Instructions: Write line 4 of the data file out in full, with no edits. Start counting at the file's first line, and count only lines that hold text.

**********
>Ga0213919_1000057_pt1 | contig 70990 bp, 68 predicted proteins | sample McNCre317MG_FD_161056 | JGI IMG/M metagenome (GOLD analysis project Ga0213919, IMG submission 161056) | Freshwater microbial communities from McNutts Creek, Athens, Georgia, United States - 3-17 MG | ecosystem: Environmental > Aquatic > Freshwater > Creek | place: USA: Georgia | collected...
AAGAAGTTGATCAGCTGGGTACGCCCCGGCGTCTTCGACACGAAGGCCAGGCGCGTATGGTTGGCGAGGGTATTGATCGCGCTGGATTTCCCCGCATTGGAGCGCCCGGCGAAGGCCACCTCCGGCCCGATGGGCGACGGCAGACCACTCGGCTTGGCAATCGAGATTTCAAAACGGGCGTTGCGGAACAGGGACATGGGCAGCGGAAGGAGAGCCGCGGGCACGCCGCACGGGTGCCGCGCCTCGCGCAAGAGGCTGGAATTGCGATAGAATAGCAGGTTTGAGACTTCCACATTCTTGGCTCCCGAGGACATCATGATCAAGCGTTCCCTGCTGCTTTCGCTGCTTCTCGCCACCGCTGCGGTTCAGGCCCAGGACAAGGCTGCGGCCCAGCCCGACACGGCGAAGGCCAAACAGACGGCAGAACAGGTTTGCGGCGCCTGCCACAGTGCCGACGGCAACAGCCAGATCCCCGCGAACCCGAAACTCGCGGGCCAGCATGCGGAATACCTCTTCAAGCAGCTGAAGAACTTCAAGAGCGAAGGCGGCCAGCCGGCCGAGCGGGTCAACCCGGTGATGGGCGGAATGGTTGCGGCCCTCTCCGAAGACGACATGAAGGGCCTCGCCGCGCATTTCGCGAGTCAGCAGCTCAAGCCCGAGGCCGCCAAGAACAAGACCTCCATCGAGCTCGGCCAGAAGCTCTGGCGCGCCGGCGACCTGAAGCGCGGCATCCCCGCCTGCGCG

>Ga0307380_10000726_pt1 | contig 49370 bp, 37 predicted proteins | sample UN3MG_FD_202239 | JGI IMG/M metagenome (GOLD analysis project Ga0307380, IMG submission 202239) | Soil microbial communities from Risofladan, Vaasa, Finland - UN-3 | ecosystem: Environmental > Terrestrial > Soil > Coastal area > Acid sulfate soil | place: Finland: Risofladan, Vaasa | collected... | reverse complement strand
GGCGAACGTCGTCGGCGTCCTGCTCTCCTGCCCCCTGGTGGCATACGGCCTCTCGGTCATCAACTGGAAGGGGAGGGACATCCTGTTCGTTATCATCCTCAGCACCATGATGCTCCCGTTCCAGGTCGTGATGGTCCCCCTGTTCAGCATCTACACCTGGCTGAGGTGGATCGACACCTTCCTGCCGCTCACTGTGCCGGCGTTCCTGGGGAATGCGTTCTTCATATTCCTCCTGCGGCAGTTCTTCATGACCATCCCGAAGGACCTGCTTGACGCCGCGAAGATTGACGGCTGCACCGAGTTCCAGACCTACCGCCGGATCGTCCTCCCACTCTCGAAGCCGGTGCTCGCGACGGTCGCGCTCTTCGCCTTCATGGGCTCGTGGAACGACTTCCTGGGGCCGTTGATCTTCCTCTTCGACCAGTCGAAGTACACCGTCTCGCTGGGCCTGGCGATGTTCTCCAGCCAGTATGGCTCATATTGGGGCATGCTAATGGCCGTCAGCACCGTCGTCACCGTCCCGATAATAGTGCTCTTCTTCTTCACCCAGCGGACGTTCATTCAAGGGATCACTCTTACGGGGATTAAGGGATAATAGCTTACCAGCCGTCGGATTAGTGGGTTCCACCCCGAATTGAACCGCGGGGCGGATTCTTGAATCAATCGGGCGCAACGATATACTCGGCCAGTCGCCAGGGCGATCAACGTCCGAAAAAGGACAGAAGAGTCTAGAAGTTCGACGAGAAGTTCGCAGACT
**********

GGCGAACGTCGTCGGCGTCCTGCTCTCCTGCCCCCTGGTGGCATACGGCCTCTCGGTCATCAACTGGAAGGGGAGGGACATCCTGTTCGTTATCATCCTCAGCACCATGATGCTCCCGTTCCAGGTCGTGATGGTCCCCCTGTTCAGCATCTACACCTGGCTGAGGTGGATCGACACCTTCCTGCCGCTCACTGTGCCGGCGTTCCTGGGGAATGCGTTCTTCATATTCCTCCTGCGGCAGTTCTTCATGACCATCCCGAAGGACCTGCTTGACGCCGCGAAGATTGACGGCTGCACCGAGTTCCAGACCTACCGCCGGATCGTCCTCCCACTCTCGAAGCCGGTGCTCGCGACGGTCGCGCTCTTCGCCTTCATGGGCTCGTGGAACGACTTCCTGGGGCCGTTGATCTTCCTCTTCGACCAGTCGAAGTACACCGTCTCGCTGGGCCTGGCGATGTTCTCCAGCCAGTATGGCTCATATTGGGGCATGCTAATGGCCGTCAGCACCGTCGTCACCGTCCCGATAATAGTGCTCTTCTTCTTCACCCAGCGGACGTTCATTCAAGGGATCACTCTTACGGGGATTAAGGGATAATAGCTTACCAGCCGTCGGATTAGTGGGTTCCACCCCGAATTGAACCGCGGGGCGGATTCTTGAATCAATCGGGCGCAACGATATACTCGGCCAGTCGCCAGGGCGATCAACGTCCGAAAAAGGACAGAAGAGTCTAGAAGTTCGACGAGAAGTTCGCAGACT